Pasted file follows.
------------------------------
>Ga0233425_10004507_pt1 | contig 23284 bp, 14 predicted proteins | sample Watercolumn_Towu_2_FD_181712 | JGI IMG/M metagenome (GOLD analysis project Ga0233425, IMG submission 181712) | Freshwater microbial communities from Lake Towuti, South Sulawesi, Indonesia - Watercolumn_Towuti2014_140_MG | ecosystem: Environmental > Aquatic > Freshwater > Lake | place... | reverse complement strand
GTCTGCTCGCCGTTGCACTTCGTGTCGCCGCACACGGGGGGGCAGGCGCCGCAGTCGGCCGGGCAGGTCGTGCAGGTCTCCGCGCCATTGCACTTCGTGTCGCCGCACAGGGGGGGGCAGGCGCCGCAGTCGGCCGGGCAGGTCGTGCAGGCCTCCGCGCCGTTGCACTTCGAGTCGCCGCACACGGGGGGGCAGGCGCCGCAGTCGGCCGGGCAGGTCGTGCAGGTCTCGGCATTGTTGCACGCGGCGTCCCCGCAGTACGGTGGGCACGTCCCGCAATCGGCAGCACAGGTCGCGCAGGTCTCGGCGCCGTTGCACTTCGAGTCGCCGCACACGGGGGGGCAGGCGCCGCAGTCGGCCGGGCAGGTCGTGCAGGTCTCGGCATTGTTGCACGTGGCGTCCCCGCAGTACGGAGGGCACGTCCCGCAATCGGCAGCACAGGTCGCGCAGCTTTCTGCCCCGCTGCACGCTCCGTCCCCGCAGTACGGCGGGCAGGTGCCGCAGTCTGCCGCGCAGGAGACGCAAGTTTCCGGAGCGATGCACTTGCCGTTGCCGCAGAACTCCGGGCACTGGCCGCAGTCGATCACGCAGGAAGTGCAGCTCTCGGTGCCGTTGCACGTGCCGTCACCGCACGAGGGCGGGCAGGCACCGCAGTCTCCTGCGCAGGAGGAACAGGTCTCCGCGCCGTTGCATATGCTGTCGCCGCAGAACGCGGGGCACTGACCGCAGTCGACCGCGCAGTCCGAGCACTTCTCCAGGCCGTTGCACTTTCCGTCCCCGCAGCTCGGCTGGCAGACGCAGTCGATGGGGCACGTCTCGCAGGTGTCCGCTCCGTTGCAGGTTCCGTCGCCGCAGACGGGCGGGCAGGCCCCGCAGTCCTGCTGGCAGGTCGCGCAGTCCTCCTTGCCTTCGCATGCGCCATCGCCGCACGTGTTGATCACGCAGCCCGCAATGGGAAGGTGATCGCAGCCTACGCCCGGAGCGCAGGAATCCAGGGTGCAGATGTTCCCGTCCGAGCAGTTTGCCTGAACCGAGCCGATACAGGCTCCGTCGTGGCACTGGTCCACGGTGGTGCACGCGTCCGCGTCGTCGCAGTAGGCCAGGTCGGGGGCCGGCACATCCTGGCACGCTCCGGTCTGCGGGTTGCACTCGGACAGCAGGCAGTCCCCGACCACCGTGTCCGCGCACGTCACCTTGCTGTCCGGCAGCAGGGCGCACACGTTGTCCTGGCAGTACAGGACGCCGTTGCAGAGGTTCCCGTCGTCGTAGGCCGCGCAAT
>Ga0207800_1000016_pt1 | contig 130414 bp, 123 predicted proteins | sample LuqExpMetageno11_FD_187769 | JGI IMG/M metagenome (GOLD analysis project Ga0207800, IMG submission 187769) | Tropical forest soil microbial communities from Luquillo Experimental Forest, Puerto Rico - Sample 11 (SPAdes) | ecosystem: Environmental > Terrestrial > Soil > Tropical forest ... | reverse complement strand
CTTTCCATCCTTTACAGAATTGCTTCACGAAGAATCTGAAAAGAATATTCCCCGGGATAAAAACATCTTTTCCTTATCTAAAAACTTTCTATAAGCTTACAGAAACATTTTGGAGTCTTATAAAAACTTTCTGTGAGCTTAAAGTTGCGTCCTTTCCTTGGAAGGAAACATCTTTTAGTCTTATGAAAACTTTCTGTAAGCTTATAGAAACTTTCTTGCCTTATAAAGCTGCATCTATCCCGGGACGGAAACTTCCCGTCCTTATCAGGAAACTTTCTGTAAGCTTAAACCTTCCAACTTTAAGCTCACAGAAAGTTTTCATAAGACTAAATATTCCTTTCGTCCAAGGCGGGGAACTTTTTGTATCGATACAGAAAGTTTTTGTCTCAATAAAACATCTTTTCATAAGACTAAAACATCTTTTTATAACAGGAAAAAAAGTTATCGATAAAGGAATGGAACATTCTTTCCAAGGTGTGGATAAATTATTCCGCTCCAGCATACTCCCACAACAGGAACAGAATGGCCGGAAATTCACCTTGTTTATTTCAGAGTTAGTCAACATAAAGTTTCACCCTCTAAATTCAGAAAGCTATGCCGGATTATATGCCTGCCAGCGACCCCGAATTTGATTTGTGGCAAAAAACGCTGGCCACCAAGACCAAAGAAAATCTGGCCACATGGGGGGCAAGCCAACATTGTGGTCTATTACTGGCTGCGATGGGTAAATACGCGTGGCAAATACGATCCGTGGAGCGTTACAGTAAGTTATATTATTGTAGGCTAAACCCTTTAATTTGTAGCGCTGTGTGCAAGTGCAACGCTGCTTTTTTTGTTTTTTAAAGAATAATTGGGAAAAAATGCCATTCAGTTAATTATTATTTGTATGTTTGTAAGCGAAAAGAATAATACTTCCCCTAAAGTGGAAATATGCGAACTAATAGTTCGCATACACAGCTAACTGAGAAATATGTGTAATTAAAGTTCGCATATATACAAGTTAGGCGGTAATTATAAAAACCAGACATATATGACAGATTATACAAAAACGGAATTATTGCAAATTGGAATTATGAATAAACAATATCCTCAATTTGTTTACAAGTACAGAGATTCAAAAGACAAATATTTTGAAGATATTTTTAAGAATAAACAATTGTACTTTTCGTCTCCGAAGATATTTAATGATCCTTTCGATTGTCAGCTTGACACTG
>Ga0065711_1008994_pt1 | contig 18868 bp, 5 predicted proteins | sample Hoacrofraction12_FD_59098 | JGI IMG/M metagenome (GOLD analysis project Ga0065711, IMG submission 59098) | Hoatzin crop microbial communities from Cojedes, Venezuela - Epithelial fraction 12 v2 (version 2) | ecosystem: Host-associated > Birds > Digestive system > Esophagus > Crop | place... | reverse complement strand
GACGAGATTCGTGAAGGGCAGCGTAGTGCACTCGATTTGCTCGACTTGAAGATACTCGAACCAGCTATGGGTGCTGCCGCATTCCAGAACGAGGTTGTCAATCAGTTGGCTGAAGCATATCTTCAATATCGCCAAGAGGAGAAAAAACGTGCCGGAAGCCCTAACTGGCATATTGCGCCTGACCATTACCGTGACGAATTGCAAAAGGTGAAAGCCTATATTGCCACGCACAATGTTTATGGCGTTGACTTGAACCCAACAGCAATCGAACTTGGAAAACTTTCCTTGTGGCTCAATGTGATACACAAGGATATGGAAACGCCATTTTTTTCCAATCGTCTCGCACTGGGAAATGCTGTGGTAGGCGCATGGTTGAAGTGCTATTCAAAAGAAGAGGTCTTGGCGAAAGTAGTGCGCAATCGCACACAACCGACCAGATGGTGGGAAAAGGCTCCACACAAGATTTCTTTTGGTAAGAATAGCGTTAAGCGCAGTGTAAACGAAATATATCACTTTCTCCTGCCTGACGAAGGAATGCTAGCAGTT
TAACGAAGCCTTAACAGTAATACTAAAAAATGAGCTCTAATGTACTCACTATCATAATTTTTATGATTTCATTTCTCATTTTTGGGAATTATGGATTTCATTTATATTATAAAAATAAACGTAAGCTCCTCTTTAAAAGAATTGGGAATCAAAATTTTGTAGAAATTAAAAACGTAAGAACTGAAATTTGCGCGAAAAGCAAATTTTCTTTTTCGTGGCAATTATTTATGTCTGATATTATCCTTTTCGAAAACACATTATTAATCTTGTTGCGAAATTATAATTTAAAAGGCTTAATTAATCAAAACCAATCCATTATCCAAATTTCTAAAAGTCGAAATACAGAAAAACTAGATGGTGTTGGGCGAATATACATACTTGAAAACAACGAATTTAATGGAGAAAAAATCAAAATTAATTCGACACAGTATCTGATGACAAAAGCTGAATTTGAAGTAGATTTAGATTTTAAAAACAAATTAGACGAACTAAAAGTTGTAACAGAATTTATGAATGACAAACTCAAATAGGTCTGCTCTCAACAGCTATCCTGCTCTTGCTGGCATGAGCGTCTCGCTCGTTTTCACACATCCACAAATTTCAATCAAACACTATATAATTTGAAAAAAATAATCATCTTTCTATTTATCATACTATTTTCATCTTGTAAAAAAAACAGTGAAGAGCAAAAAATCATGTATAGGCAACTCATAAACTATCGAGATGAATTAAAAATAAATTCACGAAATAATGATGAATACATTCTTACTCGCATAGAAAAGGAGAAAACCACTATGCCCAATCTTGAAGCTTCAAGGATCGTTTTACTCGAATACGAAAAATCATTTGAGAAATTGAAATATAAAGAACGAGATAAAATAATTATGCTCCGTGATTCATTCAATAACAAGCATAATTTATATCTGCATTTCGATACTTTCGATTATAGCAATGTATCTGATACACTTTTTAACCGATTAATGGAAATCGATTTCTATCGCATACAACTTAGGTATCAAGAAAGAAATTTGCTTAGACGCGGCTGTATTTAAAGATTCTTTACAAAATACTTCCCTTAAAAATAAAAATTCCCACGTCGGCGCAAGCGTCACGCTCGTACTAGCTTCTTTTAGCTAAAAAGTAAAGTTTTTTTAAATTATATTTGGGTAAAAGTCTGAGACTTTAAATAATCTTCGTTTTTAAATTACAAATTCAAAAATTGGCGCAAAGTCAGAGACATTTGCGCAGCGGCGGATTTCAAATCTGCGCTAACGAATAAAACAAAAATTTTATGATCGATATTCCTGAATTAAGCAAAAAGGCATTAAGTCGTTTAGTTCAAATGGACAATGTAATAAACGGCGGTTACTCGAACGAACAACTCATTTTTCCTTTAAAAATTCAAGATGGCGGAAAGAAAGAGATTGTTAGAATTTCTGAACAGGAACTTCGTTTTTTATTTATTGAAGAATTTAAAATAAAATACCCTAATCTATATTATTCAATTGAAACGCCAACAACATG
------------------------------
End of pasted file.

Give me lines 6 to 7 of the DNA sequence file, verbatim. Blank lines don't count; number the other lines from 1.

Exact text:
GACGAGATTCGTGAAGGGCAGCGTAGTGCACTCGATTTGCTCGACTTGAAGATACTCGAACCAGCTATGGGTGCTGCCGCATTCCAGAACGAGGTTGTCAATCAGTTGGCTGAAGCATATCTTCAATATCGCCAAGAGGAGAAAAAACGTGCCGGAAGCCCTAACTGGCATATTGCGCCTGACCATTACCGTGACGAATTGCAAAAGGTGAAAGCCTATATTGCCACGCACAATGTTTATGGCGTTGACTTGAACCCAACAGCAATCGAACTTGGAAAACTTTCCTTGTGGCTCAATGTGATACACAAGGATATGGAAACGCCATTTTTTTCCAATCGTCTCGCACTGGGAAATGCTGTGGTAGGCGCATGGTTGAAGTGCTATTCAAAAGAAGAGGTCTTGGCGAAAGTAGTGCGCAATCGCACACAACCGACCAGATGGTGGGAAAAGGCTCCACACAAGATTTCTTTTGGTAAGAATAGCGTTAAGCGCAGTGTAAACGAAATATATCACTTTCTCCTGCCTGACGAAGGAATGCTAGCAGTT
TAACGAAGCCTTAACAGTAATACTAAAAAATGAGCTCTAATGTACTCACTATCATAATTTTTATGATTTCATTTCTCATTTTTGGGAATTATGGATTTCATTTATATTATAAAAATAAACGTAAGCTCCTCTTTAAAAGAATTGGGAATCAAAATTTTGTAGAAATTAAAAACGTAAGAACTGAAATTTGCGCGAAAAGCAAATTTTCTTTTTCGTGGCAATTATTTATGTCTGATATTATCCTTTTCGAAAACACATTATTAATCTTGTTGCGAAATTATAATTTAAAAGGCTTAATTAATCAAAACCAATCCATTATCCAAATTTCTAAAAGTCGAAATACAGAAAAACTAGATGGTGTTGGGCGAATATACATACTTGAAAACAACGAATTTAATGGAGAAAAAATCAAAATTAATTCGACACAGTATCTGATGACAAAAGCTGAATTTGAAGTAGATTTAGATTTTAAAAACAAATTAGACGAACTAAAAGTTGTAACAGAATTTATGAATGACAAACTCAAATAGGTCTGCTCTCAACAGCTATCCTGCTCTTGCTGGCATGAGCGTCTCGCTCGTTTTCACACATCCACAAATTTCAATCAAACACTATATAATTTGAAAAAAATAATCATCTTTCTATTTATCATACTATTTTCATCTTGTAAAAAAAACAGTGAAGAGCAAAAAATCATGTATAGGCAACTCATAAACTATCGAGATGAATTAAAAATAAATTCACGAAATAATGATGAATACATTCTTACTCGCATAGAAAAGGAGAAAACCACTATGCCCAATCTTGAAGCTTCAAGGATCGTTTTACTCGAATACGAAAAATCATTTGAGAAATTGAAATATAAAGAACGAGATAAAATAATTATGCTCCGTGATTCATTCAATAACAAGCATAATTTATATCTGCATTTCGATACTTTCGATTATAGCAATGTATCTGATACACTTTTTAACCGATTAATGGAAATCGATTTCTATCGCATACAACTTAGGTATCAAGAAAGAAATTTGCTTAGACGCGGCTGTATTTAAAGATTCTTTACAAAATACTTCCCTTAAAAATAAAAATTCCCACGTCGGCGCAAGCGTCACGCTCGTACTAGCTTCTTTTAGCTAAAAAGTAAAGTTTTTTTAAATTATATTTGGGTAAAAGTCTGAGACTTTAAATAATCTTCGTTTTTAAATTACAAATTCAAAAATTGGCGCAAAGTCAGAGACATTTGCGCAGCGGCGGATTTCAAATCTGCGCTAACGAATAAAACAAAAATTTTATGATCGATATTCCTGAATTAAGCAAAAAGGCATTAAGTCGTTTAGTTCAAATGGACAATGTAATAAACGGCGGTTACTCGAACGAACAACTCATTTTTCCTTTAAAAATTCAAGATGGCGGAAAGAAAGAGATTGTTAGAATTTCTGAACAGGAACTTCGTTTTTTATTTATTGAAGAATTTAAAATAAAATACCCTAATCTATATTATTCAATTGAAACGCCAACAACATG